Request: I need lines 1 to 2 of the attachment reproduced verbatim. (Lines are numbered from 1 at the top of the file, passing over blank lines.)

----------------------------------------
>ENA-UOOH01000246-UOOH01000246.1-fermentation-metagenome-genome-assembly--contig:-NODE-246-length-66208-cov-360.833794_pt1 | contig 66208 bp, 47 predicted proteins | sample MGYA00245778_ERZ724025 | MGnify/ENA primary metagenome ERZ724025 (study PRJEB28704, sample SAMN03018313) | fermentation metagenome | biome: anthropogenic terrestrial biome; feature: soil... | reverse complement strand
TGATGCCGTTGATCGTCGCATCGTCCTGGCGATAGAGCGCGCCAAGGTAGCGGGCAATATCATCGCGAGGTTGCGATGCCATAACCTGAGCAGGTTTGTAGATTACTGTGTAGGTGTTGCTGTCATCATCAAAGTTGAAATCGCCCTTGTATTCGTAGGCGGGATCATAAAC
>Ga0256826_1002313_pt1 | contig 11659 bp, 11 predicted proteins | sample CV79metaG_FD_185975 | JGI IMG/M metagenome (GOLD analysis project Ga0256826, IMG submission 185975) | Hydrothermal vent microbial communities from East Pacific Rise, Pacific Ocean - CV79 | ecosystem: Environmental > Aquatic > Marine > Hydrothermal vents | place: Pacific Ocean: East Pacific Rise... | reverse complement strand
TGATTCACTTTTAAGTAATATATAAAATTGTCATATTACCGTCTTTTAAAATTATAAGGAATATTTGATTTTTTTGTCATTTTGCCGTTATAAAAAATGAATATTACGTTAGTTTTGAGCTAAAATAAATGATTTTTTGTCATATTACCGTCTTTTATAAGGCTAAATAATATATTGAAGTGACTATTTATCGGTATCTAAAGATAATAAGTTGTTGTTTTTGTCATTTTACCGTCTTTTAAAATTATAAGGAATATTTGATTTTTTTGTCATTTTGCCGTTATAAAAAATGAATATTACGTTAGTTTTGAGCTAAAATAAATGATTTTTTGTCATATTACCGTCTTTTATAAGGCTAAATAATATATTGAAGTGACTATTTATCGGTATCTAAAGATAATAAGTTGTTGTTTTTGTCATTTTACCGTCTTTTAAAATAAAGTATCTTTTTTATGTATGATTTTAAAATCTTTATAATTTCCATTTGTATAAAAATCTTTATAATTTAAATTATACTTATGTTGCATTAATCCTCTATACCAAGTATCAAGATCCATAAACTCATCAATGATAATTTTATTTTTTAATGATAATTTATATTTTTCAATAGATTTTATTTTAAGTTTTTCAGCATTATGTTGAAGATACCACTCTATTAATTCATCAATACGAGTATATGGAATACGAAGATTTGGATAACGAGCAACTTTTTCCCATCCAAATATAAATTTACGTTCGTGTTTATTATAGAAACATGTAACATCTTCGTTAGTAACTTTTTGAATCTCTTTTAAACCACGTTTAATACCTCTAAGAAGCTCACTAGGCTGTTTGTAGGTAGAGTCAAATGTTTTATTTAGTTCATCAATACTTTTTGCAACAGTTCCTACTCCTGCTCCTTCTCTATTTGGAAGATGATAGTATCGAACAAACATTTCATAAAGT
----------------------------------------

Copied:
>ENA-UOOH01000246-UOOH01000246.1-fermentation-metagenome-genome-assembly--contig:-NODE-246-length-66208-cov-360.833794_pt1 | contig 66208 bp, 47 predicted proteins | sample MGYA00245778_ERZ724025 | MGnify/ENA primary metagenome ERZ724025 (study PRJEB28704, sample SAMN03018313) | fermentation metagenome | biome: anthropogenic terrestrial biome; feature: soil... | reverse complement strand
TGATGCCGTTGATCGTCGCATCGTCCTGGCGATAGAGCGCGCCAAGGTAGCGGGCAATATCATCGCGAGGTTGCGATGCCATAACCTGAGCAGGTTTGTAGATTACTGTGTAGGTGTTGCTGTCATCATCAAAGTTGAAATCGCCCTTGTATTCGTAGGCGGGATCATAAAC